Days after Government denied utilising ‘special funds’ from ExxonMobil to fund its legal fees in its international battle to end its border controversy with Venezuela, Foreign Affairs Minister Carl Greenidge has termed the prolonged ‘cuss out’ of the oil company as unwarranted.Carl GreenidgeThe Minister’s admonition was made in his address to New Amsterdam community Leaders over the weekend.According to the Department of Public Information (DPI), the Minister highlighted that it was Government’s responsibility to ensure that the money obtained from companies, including oil companies, was spent to develop its people.“It is our job to ensure that our Inland Revenue Department is competently manned so as to analyse their books and impose the taxes they are supposed to pay. You can’t start up by beating up the company when, in fact, the company hasn’t been due to pay taxes and refused to pay taxes,” the DPI quoted Minister Greenidge as saying.Accusations of Exxon providing the Guyana Government with funds for its case in the International Court of Justice (ICJ) have surfaced in light of the oil giant’s reported release of some US$20 million in a bonus.Natural Resources Minister Raphael Trotman, however, maintained that while it would be wrong for Guyana to use the oil company for that purpose, it would be appropriate for Guyana to use its earnings to defend its sovereignty. He pointed that he was not aware that Guyana was using the oil giant in that regard.Sections of the local press have long highlighted and criticised ExxonMobil for how it has conducted business in other countries, but, according to the DPI, Minister Greenidge said “what that should do is to put you on caution, on alert not to cause you to cuss them up.”He also cautioned the New Amsterdam residents not to “believe these jokers who will have you cuss out a company that has found oil and develop that oil”.It was after months of repeated calls and relentless bombardment from the Opposition, that Government finally conceded to releasing the oil contract with Exxon. This was announced by Minister of State, Joseph Harmon, who, while not mentioning a specific date when the document would be made available for public scrutiny, noted that this decision was made after Cabinet’s “fulsome discussion” on the matter and after taking into consideration the many public calls.Both Government and ExxonMobil had noted various concerns for keeping the document confidential. One of the reasons Government had given for the non-disclosure of the contract was the ongoing border controversy with neighbouring Venezuela which is now going to the ICJ. After Government’s announcement, ExxonMobil Guyana’s Public and Government Affairs Senior Director, Kimberly Brasington told Guyana Times: “ExxonMobil supports transparency initiatives, wherever we operate around the world. We look forward to discussions with our partners and the Government with regard to Guyana.”Currently, the company is developing the Liza Field located in the Stabroek Block offshore Guyana for oil production in 2020. The Stabroek block is now estimated to contain between 2.25 and 2.75 billion oil-equivalent barrels. Other oil companies have expressed interest in oil exploration offshore Guyana since Exxon’s de-risking of the Guyana offshore basin.ExxonMobil, in partnership with CNOOC Nexen and Hess Corporation, put Guyana on ‘the map’ with its discovery of oil in 2015.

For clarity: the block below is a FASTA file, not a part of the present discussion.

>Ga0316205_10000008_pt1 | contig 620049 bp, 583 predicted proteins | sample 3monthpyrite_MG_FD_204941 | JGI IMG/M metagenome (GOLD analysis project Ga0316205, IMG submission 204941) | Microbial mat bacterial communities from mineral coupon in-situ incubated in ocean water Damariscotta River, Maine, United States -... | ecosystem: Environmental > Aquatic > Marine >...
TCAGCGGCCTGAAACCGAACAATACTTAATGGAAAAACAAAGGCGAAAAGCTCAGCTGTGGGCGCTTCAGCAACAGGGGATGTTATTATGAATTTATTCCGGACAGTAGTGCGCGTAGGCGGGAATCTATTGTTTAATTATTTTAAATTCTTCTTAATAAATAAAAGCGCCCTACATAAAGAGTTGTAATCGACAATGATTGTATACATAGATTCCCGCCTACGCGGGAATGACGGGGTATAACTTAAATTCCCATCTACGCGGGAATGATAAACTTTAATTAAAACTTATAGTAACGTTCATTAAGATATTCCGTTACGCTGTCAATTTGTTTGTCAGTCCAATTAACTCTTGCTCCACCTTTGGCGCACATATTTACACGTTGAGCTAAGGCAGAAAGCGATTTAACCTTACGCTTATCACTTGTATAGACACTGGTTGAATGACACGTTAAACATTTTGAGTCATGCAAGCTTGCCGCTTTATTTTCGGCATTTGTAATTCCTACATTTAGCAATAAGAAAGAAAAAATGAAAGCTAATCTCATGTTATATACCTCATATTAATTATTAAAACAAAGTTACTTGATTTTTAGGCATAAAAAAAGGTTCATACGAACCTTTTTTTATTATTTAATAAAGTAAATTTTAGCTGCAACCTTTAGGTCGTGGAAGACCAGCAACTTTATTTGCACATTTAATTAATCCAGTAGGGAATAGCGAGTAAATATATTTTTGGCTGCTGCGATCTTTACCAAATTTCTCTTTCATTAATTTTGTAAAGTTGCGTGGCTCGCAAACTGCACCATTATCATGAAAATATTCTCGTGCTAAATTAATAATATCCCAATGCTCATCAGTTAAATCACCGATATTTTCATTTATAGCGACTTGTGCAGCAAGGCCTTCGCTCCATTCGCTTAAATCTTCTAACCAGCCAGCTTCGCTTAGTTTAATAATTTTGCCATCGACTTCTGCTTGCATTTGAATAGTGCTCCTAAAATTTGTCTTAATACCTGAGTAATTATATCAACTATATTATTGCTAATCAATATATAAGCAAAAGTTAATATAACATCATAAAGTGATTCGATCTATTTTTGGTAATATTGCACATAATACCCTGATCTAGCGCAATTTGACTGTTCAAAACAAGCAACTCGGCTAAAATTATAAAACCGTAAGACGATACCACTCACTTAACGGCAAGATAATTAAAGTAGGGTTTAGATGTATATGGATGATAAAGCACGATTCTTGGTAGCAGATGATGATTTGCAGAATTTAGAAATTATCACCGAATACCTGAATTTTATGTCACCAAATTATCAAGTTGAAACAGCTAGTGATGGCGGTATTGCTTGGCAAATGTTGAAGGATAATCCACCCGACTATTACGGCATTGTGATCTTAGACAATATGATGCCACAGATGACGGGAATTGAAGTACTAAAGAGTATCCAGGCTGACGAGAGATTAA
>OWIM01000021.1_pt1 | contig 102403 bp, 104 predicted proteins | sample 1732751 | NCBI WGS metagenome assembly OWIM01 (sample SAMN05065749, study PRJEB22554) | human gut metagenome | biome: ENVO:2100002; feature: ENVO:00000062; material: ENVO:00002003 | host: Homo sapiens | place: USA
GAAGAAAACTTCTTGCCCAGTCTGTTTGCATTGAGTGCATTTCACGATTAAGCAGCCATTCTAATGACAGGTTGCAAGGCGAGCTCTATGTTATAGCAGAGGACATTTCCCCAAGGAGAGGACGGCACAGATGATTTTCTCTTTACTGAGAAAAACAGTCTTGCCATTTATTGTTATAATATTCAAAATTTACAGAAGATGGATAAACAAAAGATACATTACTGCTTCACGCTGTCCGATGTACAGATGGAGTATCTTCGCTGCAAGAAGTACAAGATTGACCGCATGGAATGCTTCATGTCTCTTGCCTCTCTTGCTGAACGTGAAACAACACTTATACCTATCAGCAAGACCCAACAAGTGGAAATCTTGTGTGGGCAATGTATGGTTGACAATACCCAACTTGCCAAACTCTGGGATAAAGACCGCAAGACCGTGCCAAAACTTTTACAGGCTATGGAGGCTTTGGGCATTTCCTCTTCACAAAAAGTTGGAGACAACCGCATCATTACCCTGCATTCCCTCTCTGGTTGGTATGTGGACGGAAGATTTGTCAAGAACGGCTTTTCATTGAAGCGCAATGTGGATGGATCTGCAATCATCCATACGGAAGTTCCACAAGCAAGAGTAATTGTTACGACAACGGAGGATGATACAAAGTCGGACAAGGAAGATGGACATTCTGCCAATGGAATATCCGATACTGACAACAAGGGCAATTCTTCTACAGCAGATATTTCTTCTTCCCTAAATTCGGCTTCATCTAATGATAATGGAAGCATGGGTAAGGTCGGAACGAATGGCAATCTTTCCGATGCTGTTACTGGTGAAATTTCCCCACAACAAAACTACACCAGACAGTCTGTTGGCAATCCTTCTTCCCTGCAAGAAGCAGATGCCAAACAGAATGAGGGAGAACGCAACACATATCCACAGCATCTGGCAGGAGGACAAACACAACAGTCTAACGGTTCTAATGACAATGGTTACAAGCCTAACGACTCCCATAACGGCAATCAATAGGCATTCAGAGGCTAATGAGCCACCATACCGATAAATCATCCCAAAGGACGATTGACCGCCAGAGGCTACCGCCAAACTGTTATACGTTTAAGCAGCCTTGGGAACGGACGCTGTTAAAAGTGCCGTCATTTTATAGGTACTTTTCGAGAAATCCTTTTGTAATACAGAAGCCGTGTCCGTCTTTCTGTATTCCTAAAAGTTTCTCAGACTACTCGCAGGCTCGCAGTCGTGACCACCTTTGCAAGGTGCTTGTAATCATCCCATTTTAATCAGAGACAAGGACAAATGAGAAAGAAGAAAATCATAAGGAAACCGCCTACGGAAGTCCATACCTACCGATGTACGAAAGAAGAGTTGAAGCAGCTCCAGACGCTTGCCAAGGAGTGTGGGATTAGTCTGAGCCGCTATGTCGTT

… brings sector in disrepute, undermines public trust – GovernorThe Bank of Guyana (BoG) is extremely concerned over revelations this past weekend that confidential banking information had been leaked to the press and was widely published.BoG Governor,Dr Gobin GangaBank of Guyana Governor, Dr Gobin Ganga, made this disclosure on Tuesday during an exclusive interview with Guyana Times.Over the weekend sections of the media had published the bank account numbers of embattled Permanent Secretary of the Ministry of the Presidency, Omar Shariff.Included in that publication of Shariff’s banking information, are the bank account numbers for 14 accounts, along with a summary of its balances and withdrawals. The published information also pointed to several asset holdings for Shariff, including shares in a number of local organisations, including shares owned in two local banks and Banks DIH Limited.Speaking to Guyana Times, Dr Ganga said that while the Bankers Association is likely to make a formal pronouncement on the matter shortly, as Central Bank Governor he is “very worried” since the divulged information can only serve to bring the entire banking sector into disrepute.Dr Ganga reiterated earlier concerns articulated by sections of the banking community with respect to the sharing of its information with State agencies such as the Special Organised Crime Unit (SOCU).The matter was raised during recent consultations held on the draft State Asset Recovery Bill when representatives of the banking industry had questioned the security of the confidential information being passed onto agencies such as SOCU and State Assets Recovery Unit (SARU).SOCU head, Dr Clive ThomasThis past week, Shariff, in breaking his silence in relation to the allegations that he had somehow laundered, embezzled or stole public monies for personal gain, accused SOCU of leaking confidential information to the media.He lamented that the information which had been passed on to SOCU was obtained through a judicial warrant.Public trustAccording to the BoG Governor, the leakage of such confidential information can only serve to undermine the public trust in the local banking sector.He told Guyana Times too that the sharing of such information will hurt Guyana’s credibility on the international scene since such developments point to its weakened integrity.Dr Ganga pointed to the recent pull out from Guyana by correspondent Bank of America. He recalled that among the reasons that the institution pulled out of Guyana was as a result of its de-risking measures.According to the Central Bank Governor, when it is that sensitive, banking information, which is supposed to be kept confidential, leaked into the public domain and more so published in widely circulated news outlets can only serve to hurt the integrity of the local system.The international banking community is paying attention to what obtains locally, according to Dr Ganga, who stressed that the BoG is deeply concerned over the revelations.He said that the BoG is currently monitoring the developments very closely and is in fact looking to see what recourse is available to it.The matter of leaked confidential information has generated heated public debate in the past and again came to the fore with the publication of the scores of accounts owned by Shariff.Shariff was recently sent on leave by Minister of State Joseph Harmon, pending an investigation by SOCU into his financial affairs.